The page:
This blog is written by Mario Trentim as a part of our Humans of IT guest blogger series. Mario has a passion for creativity, problem solving, continuous improvement and technology. He shares his best practices to adding a human touch to your remote experience on Microsoft Teams.
I delivered a webinar about team building and teamwork. To my surprise, I got a lot of comments mentioning that it is challenging to engage with colleagues virtually. People even mentioned that we are losing touch with our human side because of technology. What are your thoughts on this, especially as we've shifted to remote work?
As we've all experience remote work now and picked up a tip or two, we know virtual meetings do not have to be boring, inflexible, impersonal neither meetings have to be always "straight to the point." It is important to know that if you feel disconnected from your coworkers, you can make a change in the way you're conducting or participating in meetings, and ultimate, it's on you. The technology is "just" a tool.
In this article, I bring some tricks and tricks to engage and motivate coworkers using Microsoft Teams. Please read on if this is relevant to you.
By working in a physical space, you have the chance to approach your colleagues in various ways. You meet informally at the cafeteria, you have lunch together. You can walk across the office and ask for help or chat about personal topics.
Working from home and moving to virtual-only meetings, are we sentenced to behave like machines? The answer is no.
It is on you and your team to build productive habits. To be a valuable team member, it is essential that you:
As we reflect on the principles above, we can come up with simple behaviors for our daily virtual meetings and teamwork collaboration. Let's start with virtual meetings:
1) Turn on your camera;
2) Take a few minutes to talk about personal topics;
3) Pay attention to people's reactions and ask questions;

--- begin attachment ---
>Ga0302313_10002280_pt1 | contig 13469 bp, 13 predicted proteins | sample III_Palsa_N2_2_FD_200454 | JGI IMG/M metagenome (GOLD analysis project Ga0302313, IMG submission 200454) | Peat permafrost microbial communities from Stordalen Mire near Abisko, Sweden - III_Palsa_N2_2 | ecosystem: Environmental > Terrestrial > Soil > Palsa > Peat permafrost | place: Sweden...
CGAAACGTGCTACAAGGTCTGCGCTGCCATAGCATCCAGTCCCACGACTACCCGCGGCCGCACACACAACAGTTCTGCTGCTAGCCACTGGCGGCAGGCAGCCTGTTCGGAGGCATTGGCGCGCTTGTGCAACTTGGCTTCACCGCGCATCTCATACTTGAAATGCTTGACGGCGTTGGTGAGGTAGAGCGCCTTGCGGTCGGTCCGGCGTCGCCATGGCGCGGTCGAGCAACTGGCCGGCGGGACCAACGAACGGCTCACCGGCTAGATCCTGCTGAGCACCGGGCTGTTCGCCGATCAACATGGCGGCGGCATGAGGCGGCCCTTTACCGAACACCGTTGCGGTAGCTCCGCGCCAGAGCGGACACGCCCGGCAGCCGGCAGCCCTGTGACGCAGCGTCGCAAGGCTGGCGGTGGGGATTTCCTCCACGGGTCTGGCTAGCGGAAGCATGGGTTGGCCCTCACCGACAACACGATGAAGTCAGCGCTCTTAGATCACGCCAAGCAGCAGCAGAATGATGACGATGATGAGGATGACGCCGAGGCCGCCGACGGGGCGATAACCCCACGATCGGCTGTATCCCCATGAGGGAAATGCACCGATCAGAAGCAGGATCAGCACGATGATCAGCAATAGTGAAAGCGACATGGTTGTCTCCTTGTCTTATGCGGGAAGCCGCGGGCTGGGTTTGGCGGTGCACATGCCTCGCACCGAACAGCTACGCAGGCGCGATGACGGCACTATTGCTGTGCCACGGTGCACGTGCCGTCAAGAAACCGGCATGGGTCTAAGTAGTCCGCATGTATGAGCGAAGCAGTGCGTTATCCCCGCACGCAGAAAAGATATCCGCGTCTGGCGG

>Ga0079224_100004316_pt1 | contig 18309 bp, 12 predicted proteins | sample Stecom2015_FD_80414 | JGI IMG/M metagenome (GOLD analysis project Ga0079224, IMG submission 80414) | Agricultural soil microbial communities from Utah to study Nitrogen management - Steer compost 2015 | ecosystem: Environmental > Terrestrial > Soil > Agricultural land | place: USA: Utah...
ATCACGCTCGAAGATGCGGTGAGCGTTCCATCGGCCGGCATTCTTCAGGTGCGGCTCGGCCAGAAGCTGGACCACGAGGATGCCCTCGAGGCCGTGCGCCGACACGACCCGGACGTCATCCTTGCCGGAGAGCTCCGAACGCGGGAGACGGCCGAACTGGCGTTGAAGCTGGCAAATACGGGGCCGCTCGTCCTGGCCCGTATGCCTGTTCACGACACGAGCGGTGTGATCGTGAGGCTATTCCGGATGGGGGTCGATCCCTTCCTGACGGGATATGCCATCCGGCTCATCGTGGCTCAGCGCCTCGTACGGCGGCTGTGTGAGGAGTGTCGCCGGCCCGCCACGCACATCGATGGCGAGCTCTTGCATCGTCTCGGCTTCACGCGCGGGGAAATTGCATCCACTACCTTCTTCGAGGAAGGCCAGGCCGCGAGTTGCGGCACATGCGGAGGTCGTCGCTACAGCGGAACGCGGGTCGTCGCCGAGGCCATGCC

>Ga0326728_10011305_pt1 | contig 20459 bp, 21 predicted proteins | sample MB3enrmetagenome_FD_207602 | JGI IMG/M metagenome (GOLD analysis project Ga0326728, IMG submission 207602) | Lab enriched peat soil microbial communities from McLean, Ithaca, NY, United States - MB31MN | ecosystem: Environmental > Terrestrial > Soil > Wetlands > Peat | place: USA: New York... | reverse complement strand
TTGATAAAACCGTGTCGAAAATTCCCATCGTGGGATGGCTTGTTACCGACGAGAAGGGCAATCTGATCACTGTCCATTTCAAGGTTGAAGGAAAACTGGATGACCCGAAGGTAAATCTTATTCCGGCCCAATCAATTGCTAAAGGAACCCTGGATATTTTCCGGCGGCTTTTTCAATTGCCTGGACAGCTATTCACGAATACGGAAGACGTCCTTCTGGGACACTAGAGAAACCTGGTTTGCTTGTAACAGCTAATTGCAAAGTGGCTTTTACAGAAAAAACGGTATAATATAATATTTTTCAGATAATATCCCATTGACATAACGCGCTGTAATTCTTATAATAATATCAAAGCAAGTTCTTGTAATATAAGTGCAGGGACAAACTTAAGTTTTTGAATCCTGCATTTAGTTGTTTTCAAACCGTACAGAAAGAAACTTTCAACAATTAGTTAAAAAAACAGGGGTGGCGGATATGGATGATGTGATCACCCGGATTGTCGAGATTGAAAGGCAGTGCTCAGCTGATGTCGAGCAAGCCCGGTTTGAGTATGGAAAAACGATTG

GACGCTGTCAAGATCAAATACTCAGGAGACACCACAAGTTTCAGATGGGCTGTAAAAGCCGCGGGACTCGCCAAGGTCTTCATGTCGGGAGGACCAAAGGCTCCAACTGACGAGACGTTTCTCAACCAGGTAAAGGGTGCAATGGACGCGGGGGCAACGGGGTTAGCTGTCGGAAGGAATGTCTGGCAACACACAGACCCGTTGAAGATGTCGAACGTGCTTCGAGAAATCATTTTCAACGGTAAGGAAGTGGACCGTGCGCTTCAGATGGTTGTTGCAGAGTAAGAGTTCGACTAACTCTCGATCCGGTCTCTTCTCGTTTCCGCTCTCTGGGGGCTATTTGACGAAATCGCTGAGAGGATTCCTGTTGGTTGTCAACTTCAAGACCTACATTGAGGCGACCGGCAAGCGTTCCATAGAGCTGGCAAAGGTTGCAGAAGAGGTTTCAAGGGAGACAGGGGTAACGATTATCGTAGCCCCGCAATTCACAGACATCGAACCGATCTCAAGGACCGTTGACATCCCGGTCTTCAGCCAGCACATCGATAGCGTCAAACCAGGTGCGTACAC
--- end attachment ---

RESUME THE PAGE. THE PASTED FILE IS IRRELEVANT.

4) Take notes, paraphrase, and summarize.
I discovered that by changing my Microsoft Teams' background can spark interesting warm-up conversations. I use photos from the places I visited, sometimes cartoons or movie scenes.
Warming-up questions are a cornerstone of every meeting. Ask direct questions about hobbies, family, or other appropriate topics. For example, "How is Ana doing with homeschooling?", "Is your dog okay?", "Did you had a chance to go for a run yesterday?". Well, use your imagination.
It is not a chore. You have to be genuinely interested in the other person. Start doing that, and you will feel better.
Multi-tasking and half-hearted attention are obstacles to productivity and team morale. Avoid them at all costs. To get people focused, ask questions, engage people, summarize.
By using Microsoft Teams, I take full advantage of collaboration with Microsoft Whiteboard. It is an engaging and fun process.
Finally, don't forget to define action plans and owners. Assigning responsibility and following up on decisions is a final touch on team motivation. In the physical office, we could have those Post-It notes.
You can do the same with Microsoft Teams by using Lists or Planner. Visually tracking goals and activities is another tool for engagement and motivation.
Hope that this article was a reminder of the human touch we're are all capable of having from our homes. As we are all now well-versed in remote work, what other suggestions do you have? Share in the comments below!
You must be a registered user to add a comment. If you've already registered, sign in. Otherwise, register and sign in.